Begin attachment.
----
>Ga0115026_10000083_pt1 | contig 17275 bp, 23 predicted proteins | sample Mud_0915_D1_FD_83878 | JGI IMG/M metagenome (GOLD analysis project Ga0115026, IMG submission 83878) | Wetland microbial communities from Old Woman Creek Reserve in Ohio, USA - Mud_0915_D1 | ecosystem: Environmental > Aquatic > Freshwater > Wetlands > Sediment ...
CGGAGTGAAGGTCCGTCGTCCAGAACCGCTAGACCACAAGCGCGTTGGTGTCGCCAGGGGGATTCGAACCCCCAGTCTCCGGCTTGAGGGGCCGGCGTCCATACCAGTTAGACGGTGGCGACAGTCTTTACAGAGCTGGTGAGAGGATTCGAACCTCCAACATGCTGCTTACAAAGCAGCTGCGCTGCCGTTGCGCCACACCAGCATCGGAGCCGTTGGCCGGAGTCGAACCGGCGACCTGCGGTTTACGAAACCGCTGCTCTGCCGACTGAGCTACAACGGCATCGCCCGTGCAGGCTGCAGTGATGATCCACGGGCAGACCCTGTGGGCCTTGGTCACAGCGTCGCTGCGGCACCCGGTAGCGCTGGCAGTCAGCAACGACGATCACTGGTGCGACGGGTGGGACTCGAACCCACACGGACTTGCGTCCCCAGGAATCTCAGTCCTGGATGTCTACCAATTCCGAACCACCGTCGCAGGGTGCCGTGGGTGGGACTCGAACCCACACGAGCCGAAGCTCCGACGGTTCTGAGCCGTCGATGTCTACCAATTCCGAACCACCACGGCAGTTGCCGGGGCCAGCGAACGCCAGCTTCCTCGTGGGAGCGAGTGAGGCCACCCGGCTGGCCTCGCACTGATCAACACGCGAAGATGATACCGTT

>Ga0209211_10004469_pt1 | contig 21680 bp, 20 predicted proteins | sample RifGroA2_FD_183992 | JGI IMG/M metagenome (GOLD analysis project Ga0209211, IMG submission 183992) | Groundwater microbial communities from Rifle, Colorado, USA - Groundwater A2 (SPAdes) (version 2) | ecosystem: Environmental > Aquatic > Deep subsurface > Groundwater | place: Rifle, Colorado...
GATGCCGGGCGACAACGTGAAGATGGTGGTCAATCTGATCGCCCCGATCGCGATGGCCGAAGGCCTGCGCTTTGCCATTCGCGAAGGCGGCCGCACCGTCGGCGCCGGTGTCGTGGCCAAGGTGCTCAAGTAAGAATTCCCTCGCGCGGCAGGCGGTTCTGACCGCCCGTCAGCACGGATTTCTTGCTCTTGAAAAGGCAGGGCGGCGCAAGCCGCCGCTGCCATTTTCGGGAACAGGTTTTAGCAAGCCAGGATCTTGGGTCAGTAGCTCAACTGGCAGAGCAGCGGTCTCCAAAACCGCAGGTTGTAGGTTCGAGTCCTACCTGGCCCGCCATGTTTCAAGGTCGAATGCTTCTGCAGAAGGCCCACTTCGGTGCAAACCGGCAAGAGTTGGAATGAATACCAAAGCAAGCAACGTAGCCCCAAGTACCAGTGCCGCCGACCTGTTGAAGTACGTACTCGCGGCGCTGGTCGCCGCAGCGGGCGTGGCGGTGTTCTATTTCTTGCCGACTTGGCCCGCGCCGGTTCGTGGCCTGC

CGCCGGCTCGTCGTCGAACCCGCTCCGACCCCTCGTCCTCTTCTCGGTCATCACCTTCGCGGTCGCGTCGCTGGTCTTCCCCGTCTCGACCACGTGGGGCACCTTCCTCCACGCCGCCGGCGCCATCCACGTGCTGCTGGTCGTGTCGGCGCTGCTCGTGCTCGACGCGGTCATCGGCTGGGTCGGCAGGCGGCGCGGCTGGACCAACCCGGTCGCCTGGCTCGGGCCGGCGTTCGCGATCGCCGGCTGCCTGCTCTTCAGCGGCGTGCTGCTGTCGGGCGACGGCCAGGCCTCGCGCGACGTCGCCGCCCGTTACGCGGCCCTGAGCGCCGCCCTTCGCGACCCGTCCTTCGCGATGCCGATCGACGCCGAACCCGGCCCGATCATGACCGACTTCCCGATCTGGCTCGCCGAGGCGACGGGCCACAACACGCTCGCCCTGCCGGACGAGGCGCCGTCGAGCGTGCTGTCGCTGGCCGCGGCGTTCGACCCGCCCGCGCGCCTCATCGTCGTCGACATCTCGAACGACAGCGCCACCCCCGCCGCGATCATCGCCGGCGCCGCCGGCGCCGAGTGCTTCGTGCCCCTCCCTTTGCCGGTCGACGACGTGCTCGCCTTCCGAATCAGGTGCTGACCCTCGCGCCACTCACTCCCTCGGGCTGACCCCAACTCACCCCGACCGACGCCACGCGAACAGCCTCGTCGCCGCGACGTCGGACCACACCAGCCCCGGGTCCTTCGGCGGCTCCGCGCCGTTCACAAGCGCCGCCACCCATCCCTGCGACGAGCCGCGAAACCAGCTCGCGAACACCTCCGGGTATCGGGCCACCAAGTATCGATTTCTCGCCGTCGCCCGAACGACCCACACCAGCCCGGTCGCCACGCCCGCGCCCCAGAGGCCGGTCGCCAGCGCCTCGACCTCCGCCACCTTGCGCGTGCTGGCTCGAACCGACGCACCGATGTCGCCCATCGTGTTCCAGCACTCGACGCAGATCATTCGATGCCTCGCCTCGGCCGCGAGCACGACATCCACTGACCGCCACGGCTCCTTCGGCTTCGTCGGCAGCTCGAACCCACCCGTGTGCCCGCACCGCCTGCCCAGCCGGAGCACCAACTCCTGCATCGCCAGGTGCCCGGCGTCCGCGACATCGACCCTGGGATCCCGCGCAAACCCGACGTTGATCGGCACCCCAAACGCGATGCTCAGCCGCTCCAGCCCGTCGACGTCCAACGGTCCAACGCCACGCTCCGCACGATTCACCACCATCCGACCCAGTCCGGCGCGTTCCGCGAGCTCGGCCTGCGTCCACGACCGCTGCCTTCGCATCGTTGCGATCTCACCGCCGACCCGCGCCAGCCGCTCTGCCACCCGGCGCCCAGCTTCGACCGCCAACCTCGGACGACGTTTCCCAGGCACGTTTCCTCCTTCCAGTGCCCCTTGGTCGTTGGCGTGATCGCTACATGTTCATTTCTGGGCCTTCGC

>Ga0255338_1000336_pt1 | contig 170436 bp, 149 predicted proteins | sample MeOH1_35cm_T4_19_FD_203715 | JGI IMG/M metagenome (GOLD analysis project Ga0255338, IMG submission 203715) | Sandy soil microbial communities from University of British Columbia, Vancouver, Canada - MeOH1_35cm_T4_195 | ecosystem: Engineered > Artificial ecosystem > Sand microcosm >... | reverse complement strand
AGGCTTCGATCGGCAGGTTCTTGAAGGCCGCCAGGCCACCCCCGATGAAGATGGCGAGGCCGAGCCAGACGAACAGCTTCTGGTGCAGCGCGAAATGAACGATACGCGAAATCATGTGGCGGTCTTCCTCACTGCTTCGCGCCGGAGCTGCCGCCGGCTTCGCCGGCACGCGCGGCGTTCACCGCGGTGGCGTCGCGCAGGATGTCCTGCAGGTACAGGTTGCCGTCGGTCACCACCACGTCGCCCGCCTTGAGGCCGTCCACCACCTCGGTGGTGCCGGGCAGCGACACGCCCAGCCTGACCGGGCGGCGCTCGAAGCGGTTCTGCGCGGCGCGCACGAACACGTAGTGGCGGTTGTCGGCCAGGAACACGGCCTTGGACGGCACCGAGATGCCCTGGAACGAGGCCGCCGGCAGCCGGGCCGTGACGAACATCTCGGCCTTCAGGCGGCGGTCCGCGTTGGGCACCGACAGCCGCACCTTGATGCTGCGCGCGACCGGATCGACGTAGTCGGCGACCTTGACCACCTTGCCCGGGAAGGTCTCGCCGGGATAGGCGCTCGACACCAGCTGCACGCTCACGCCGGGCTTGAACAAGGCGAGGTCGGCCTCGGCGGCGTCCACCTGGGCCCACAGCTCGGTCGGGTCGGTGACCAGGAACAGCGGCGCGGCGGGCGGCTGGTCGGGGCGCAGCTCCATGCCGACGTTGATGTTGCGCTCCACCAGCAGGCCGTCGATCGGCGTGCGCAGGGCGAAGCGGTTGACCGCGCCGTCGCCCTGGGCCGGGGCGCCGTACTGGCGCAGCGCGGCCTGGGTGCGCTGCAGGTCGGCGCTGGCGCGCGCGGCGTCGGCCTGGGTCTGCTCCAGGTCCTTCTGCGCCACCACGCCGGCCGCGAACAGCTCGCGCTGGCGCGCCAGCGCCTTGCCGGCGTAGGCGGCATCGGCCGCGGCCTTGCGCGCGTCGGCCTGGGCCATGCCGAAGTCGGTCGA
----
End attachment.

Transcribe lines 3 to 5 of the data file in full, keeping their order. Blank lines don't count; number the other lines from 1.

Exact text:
>Ga0209211_10004469_pt1 | contig 21680 bp, 20 predicted proteins | sample RifGroA2_FD_183992 | JGI IMG/M metagenome (GOLD analysis project Ga0209211, IMG submission 183992) | Groundwater microbial communities from Rifle, Colorado, USA - Groundwater A2 (SPAdes) (version 2) | ecosystem: Environmental > Aquatic > Deep subsurface > Groundwater | place: Rifle, Colorado...
GATGCCGGGCGACAACGTGAAGATGGTGGTCAATCTGATCGCCCCGATCGCGATGGCCGAAGGCCTGCGCTTTGCCATTCGCGAAGGCGGCCGCACCGTCGGCGCCGGTGTCGTGGCCAAGGTGCTCAAGTAAGAATTCCCTCGCGCGGCAGGCGGTTCTGACCGCCCGTCAGCACGGATTTCTTGCTCTTGAAAAGGCAGGGCGGCGCAAGCCGCCGCTGCCATTTTCGGGAACAGGTTTTAGCAAGCCAGGATCTTGGGTCAGTAGCTCAACTGGCAGAGCAGCGGTCTCCAAAACCGCAGGTTGTAGGTTCGAGTCCTACCTGGCCCGCCATGTTTCAAGGTCGAATGCTTCTGCAGAAGGCCCACTTCGGTGCAAACCGGCAAGAGTTGGAATGAATACCAAAGCAAGCAACGTAGCCCCAAGTACCAGTGCCGCCGACCTGTTGAAGTACGTACTCGCGGCGCTGGTCGCCGCAGCGGGCGTGGCGGTGTTCTATTTCTTGCCGACTTGGCCCGCGCCGGTTCGTGGCCTGC

CGCCGGCTCGTCGTCGAACCCGCTCCGACCCCTCGTCCTCTTCTCGGTCATCACCTTCGCGGTCGCGTCGCTGGTCTTCCCCGTCTCGACCACGTGGGGCACCTTCCTCCACGCCGCCGGCGCCATCCACGTGCTGCTGGTCGTGTCGGCGCTGCTCGTGCTCGACGCGGTCATCGGCTGGGTCGGCAGGCGGCGCGGCTGGACCAACCCGGTCGCCTGGCTCGGGCCGGCGTTCGCGATCGCCGGCTGCCTGCTCTTCAGCGGCGTGCTGCTGTCGGGCGACGGCCAGGCCTCGCGCGACGTCGCCGCCCGTTACGCGGCCCTGAGCGCCGCCCTTCGCGACCCGTCCTTCGCGATGCCGATCGACGCCGAACCCGGCCCGATCATGACCGACTTCCCGATCTGGCTCGCCGAGGCGACGGGCCACAACACGCTCGCCCTGCCGGACGAGGCGCCGTCGAGCGTGCTGTCGCTGGCCGCGGCGTTCGACCCGCCCGCGCGCCTCATCGTCGTCGACATCTCGAACGACAGCGCCACCCCCGCCGCGATCATCGCCGGCGCCGCCGGCGCCGAGTGCTTCGTGCCCCTCCCTTTGCCGGTCGACGACGTGCTCGCCTTCCGAATCAGGTGCTGACCCTCGCGCCACTCACTCCCTCGGGCTGACCCCAACTCACCCCGACCGACGCCACGCGAACAGCCTCGTCGCCGCGACGTCGGACCACACCAGCCCCGGGTCCTTCGGCGGCTCCGCGCCGTTCACAAGCGCCGCCACCCATCCCTGCGACGAGCCGCGAAACCAGCTCGCGAACACCTCCGGGTATCGGGCCACCAAGTATCGATTTCTCGCCGTCGCCCGAACGACCCACACCAGCCCGGTCGCCACGCCCGCGCCCCAGAGGCCGGTCGCCAGCGCCTCGACCTCCGCCACCTTGCGCGTGCTGGCTCGAACCGACGCACCGATGTCGCCCATCGTGTTCCAGCACTCGACGCAGATCATTCGATGCCTCGCCTCGGCCGCGAGCACGACATCCACTGACCGCCACGGCTCCTTCGGCTTCGTCGGCAGCTCGAACCCACCCGTGTGCCCGCACCGCCTGCCCAGCCGGAGCACCAACTCCTGCATCGCCAGGTGCCCGGCGTCCGCGACATCGACCCTGGGATCCCGCGCAAACCCGACGTTGATCGGCACCCCAAACGCGATGCTCAGCCGCTCCAGCCCGTCGACGTCCAACGGTCCAACGCCACGCTCCGCACGATTCACCACCATCCGACCCAGTCCGGCGCGTTCCGCGAGCTCGGCCTGCGTCCACGACCGCTGCCTTCGCATCGTTGCGATCTCACCGCCGACCCGCGCCAGCCGCTCTGCCACCCGGCGCCCAGCTTCGACCGCCAACCTCGGACGACGTTTCCCAGGCACGTTTCCTCCTTCCAGTGCCCCTTGGTCGTTGGCGTGATCGCTACATGTTCATTTCTGGGCCTTCGC